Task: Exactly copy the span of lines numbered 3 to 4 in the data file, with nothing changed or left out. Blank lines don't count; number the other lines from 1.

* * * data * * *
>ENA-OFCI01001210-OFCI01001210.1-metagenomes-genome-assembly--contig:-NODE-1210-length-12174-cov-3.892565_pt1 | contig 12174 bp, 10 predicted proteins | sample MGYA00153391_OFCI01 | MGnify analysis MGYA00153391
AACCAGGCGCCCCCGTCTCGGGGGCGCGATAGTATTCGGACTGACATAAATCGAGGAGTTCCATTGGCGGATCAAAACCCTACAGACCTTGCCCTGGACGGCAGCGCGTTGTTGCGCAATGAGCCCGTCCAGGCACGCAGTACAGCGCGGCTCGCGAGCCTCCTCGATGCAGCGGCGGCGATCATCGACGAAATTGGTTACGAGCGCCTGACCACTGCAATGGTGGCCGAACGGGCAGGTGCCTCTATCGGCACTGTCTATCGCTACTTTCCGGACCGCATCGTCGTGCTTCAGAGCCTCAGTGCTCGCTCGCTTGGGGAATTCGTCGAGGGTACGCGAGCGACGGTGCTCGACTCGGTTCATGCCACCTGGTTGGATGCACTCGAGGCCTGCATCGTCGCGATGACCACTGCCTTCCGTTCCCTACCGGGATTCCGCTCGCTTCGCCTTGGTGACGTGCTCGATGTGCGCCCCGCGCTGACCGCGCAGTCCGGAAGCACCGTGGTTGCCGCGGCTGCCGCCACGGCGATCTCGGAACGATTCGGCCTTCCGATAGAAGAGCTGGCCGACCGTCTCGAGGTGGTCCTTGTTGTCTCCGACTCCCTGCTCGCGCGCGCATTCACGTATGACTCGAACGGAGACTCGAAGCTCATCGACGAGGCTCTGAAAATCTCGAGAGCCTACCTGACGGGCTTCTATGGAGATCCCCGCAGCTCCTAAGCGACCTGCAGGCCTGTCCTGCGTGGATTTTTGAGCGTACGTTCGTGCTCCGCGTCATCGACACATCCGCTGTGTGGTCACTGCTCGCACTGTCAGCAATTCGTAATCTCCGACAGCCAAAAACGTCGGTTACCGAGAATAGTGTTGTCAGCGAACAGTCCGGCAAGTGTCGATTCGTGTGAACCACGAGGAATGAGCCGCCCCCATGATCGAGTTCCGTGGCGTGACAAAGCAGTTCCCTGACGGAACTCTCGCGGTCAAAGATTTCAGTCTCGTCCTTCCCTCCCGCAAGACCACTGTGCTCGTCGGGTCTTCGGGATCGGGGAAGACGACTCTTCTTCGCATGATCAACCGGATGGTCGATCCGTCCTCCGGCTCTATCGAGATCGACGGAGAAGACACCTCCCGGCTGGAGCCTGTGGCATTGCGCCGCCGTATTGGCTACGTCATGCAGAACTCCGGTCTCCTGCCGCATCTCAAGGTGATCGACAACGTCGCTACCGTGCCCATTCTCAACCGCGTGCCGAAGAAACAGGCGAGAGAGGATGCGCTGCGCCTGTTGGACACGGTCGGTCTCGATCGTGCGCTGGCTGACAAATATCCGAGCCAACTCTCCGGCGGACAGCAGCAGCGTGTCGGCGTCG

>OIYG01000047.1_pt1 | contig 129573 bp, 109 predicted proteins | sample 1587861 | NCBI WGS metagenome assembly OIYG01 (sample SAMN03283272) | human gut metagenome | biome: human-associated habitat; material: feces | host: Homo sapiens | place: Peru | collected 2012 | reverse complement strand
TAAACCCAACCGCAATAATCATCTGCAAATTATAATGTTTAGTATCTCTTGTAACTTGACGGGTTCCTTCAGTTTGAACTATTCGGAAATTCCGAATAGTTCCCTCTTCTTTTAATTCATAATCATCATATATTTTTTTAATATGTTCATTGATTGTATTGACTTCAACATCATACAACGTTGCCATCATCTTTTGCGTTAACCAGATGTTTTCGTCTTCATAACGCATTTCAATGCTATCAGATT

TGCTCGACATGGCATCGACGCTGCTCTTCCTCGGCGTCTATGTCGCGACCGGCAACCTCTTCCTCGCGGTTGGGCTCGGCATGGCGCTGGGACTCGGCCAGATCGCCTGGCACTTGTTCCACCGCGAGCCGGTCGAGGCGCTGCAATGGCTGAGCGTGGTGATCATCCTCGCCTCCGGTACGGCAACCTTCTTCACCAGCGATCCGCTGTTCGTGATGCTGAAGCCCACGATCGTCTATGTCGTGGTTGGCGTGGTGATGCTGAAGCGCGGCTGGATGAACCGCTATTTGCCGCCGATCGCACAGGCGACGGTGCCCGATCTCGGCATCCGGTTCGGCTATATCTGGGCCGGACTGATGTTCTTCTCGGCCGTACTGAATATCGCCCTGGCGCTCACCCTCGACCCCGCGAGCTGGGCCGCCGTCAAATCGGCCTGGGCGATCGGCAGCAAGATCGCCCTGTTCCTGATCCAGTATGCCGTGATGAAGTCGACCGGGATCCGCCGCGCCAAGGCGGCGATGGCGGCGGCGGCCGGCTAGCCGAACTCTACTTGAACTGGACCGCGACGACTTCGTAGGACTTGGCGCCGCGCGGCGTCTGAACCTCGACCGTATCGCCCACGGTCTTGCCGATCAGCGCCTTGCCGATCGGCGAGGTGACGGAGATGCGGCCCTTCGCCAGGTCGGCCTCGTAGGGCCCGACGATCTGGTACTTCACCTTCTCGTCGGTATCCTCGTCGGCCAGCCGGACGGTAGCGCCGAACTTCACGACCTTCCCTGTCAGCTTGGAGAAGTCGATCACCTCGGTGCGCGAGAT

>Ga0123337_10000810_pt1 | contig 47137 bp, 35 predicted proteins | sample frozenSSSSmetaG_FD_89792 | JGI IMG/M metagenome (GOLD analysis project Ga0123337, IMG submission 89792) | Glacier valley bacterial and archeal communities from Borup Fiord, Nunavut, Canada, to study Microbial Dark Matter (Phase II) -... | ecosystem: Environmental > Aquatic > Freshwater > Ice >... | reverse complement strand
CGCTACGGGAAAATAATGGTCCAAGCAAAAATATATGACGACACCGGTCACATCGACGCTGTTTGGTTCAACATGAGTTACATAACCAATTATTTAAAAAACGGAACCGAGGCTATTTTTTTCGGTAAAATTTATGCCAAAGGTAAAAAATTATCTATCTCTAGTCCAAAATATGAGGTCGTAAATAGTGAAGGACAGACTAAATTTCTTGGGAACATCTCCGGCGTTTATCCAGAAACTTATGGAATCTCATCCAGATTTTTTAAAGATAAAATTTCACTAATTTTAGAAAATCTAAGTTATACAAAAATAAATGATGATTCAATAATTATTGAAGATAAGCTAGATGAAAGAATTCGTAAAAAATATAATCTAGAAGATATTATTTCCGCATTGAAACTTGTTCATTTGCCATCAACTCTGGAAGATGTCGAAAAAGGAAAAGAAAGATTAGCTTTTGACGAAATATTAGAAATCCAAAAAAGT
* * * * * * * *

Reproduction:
>OIYG01000047.1_pt1 | contig 129573 bp, 109 predicted proteins | sample 1587861 | NCBI WGS metagenome assembly OIYG01 (sample SAMN03283272) | human gut metagenome | biome: human-associated habitat; material: feces | host: Homo sapiens | place: Peru | collected 2012 | reverse complement strand
TAAACCCAACCGCAATAATCATCTGCAAATTATAATGTTTAGTATCTCTTGTAACTTGACGGGTTCCTTCAGTTTGAACTATTCGGAAATTCCGAATAGTTCCCTCTTCTTTTAATTCATAATCATCATATATTTTTTTAATATGTTCATTGATTGTATTGACTTCAACATCATACAACGTTGCCATCATCTTTTGCGTTAACCAGATGTTTTCGTCTTCATAACGCATTTCAATGCTATCAGATT